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Burden of Liver Abscess and Survival Risk Score in Thailand: A Population-Based Study

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  • 1 Department of Clinical Tropical Medicine, Faculty of Tropical Medicine, Mahidol University, Bangkok, Thailand.
  • | 2 Department of Tropical Hygiene, Faculty of Tropical Medicine, Mahidol University, Bangkok, Thailand.
  • | 3 Department of Medicine, Faculty of Medicine, King Chulalongkorn Memorial Hospital, Chulalongkorn University, Bangkok, Thailand.
  • | 4 Vichaiyut Hospital and Medical Center, Bangkok, Thailand.
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In Thailand, the burden of liver abscess, a life-threatening infectious disease, has not been thoroughly evaluated. We developed a predictive scoring system to estimate survival of patients with liver abscess using information from the 2008–2013 Nationwide Hospital Admission Data to evaluate the burden of liver abscess in Thailand. All patients with primary diagnosis of pyogenic liver abscess (PLA) and amoebic liver abscess (ALA) were included. Epidemiological data, baseline characteristics, hospital course, and survival were analyzed. Overall, 11,296 admissions comprising 8,423 patients from 844 hospitals across Thailand were eligible for analysis. The mean age was 52 ± 17 years and 66.1% of patients were male. ALA was significantly prevalent in southern and western border regions of Thailand, and PLA occurred nationwide. The highest incidence of liver abscess occurred in the rainy season (June–November, P < 0.01). The median length of hospital stay was 8 days (interquartile range = 4–13 days), and mean direct cost of hospitalization was 846 ± 1,574 USD. The overall inhospital mortality rate was 2.8%. Incidence of ALA decreased over the 5-year study period, whereas PLA incidence increased (P < 0.01). Using multivariable Cox regression methods with stepwise variable selection, we developed a final model with five highly significant baseline parameters associated with increased 60-day mortality: older age, PLA, underlying chronic kidney disease, cirrhosis, and human immunodeficiency virus infection. Range of estimated probability of 60-day survival was 95–16% at cumulative risk score 0–13. This simplified score is practical, and may help clinicians prioritize patients requiring more intensive care.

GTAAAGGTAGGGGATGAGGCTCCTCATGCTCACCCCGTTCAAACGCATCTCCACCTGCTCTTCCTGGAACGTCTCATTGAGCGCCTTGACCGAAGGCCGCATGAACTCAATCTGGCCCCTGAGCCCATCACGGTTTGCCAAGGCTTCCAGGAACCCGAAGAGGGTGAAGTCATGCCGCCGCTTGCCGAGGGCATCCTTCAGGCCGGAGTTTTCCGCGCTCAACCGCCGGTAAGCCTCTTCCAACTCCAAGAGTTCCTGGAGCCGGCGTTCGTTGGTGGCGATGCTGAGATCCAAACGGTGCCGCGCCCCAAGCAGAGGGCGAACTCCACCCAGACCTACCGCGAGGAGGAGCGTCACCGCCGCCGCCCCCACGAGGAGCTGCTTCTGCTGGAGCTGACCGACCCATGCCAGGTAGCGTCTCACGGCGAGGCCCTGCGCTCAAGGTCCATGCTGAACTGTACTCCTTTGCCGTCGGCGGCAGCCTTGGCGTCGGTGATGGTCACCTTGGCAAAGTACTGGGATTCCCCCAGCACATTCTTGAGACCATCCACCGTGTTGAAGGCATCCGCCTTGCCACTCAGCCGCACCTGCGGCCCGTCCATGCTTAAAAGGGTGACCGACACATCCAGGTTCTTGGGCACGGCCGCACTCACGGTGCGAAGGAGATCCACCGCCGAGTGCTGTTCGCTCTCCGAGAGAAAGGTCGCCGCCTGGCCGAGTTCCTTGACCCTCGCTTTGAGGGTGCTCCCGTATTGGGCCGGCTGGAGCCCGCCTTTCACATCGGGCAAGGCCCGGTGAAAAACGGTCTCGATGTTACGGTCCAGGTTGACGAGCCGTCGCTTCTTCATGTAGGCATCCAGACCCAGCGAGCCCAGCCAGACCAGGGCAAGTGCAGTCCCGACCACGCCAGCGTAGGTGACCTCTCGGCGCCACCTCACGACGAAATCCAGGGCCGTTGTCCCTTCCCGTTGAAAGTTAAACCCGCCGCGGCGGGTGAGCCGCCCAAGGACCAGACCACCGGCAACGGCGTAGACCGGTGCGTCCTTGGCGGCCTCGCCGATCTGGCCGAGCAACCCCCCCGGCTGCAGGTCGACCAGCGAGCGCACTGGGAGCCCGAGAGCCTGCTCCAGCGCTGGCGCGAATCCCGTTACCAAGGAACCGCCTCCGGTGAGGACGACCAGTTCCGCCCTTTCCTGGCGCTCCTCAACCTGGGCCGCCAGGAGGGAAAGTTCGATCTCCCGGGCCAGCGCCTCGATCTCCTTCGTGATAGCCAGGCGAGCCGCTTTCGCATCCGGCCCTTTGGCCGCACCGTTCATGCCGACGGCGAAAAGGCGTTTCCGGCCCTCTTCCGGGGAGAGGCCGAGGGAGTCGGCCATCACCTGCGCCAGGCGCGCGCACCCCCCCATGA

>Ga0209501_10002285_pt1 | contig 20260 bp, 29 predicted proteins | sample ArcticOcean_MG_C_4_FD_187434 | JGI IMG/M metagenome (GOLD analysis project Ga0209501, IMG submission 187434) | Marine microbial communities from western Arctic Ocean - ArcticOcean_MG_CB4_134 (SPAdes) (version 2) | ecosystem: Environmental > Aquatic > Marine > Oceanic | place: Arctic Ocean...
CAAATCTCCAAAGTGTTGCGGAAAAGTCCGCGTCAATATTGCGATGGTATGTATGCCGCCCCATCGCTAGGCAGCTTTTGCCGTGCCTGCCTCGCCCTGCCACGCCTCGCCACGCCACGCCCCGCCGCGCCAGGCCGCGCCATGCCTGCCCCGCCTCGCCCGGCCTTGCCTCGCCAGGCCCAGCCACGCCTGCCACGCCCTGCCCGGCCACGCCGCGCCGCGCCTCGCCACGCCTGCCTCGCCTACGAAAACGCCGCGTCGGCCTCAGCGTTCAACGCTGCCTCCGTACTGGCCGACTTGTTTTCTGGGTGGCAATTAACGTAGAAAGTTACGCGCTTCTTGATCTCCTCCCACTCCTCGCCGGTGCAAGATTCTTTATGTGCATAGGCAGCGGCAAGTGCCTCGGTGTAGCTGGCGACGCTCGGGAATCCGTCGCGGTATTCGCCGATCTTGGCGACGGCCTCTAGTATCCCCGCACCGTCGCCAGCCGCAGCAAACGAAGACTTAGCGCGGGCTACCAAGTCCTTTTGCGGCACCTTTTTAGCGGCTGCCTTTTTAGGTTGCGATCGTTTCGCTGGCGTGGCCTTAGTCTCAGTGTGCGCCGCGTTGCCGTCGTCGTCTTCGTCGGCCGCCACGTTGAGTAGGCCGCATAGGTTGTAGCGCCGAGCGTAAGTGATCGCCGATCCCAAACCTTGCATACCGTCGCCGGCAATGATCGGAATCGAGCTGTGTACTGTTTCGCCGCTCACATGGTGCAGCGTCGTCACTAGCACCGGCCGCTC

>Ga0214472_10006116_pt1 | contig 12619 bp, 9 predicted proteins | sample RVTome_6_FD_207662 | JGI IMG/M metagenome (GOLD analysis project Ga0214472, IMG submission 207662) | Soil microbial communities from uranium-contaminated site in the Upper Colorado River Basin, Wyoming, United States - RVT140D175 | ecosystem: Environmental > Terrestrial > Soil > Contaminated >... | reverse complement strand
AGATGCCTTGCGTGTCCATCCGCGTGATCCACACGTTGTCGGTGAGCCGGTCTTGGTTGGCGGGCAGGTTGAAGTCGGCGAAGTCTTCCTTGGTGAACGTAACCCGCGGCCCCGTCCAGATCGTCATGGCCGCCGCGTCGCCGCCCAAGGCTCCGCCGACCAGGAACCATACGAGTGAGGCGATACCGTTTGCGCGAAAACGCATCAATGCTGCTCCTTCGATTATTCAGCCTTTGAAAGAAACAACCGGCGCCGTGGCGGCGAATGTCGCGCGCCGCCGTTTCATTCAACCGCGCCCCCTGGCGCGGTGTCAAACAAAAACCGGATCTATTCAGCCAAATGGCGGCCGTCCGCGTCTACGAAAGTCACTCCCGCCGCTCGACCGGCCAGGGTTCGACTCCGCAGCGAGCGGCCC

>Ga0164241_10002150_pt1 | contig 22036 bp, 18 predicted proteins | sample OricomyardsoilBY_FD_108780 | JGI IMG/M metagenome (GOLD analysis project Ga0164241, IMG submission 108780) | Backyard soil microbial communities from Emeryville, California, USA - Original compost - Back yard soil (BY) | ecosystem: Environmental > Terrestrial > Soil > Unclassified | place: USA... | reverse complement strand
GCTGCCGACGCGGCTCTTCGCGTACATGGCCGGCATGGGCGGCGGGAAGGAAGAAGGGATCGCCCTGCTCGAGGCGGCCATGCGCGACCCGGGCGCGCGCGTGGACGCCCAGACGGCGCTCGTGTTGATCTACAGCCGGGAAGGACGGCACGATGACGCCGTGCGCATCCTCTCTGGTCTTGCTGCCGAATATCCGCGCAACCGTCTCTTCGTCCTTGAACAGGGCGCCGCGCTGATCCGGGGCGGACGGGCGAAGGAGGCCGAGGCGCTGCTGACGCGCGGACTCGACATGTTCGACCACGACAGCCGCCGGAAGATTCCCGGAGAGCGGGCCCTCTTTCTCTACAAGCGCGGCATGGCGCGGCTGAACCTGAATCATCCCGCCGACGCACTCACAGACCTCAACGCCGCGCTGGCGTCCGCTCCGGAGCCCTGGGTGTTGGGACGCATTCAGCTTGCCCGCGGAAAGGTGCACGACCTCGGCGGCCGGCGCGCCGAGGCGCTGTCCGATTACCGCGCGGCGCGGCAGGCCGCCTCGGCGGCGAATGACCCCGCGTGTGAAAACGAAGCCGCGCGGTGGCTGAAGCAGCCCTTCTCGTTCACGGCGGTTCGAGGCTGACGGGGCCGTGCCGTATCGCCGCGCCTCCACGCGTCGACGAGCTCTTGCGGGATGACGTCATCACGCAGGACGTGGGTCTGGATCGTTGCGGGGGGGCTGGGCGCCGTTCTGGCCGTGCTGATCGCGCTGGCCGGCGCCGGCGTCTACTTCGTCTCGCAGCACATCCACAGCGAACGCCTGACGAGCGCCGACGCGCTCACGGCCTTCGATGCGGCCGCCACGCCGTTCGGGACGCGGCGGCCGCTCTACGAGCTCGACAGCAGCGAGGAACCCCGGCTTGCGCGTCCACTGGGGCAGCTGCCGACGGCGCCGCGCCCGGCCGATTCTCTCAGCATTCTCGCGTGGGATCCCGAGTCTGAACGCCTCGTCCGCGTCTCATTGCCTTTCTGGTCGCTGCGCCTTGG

Author Notes

* Address correspondence to Kittiyod Poovorawan, Department of Clinical Tropical Medicine, Faculty of Tropical Medicine, Mahidol University, 420/6 Rachavithee Road, Bangkok 10400, Thailand. E-mail: kittiyod.poo@mahidol.ac.th

Financial support: This work was supported by The Gastroenterological Association of Thailand and Mahidol University, an ICTM Grant of the Faculty of Tropical Medicine, and funding from the Department of Clinical Tropical Medicine of the Faculty of Tropical Medicine and Talent Management Fund. The funders had no role in study design, data collection and analysis, decision to publish, or preparation of the manuscript.

Authors' addresses: Kittiyod Poovorawan, Chatporn Kittitrakul, and Polrat Wilairatana, Department of Clinical Tropical Medicine, Faculty of Tropical Medicine, Mahidol University, Bangkok, Thailand, E-mails: kittiyod.poo@mahidol.ac.th, chatporn.kit@mahidol.ac.th, and polrat.wil@mahidol.ac.th. Wirichada Pan-ngum, Ngamphol Soonthornworasiri, and Chotipa Kulrat, Department of Tropical Hygiene, Faculty of Tropical Medicine, Mahidol University, Bangkok, Thailand, E-mails: wirichada.pan@mahidol.ac.th, ngamphol.soo@mahidol.ac.th, and chotipa.kul@mahidol.ac.th. Sombat Treeprasertsuk, Department of Medicine, Faculty of Medicine, King Chulalongkorn Memorial Hospital, Chulalongkorn University, Bangkok, Thailand, E-mail: battan5410@gmail.com. Bubpha Kitsahawong and Kamthorn Phaosawasdi, Department of Medicine, Vichaiyut Hospital and Medical Center, Bangkok, Thailand, E-mails: kbubpha@gmail.com and kamthornphao@yahoo.com.

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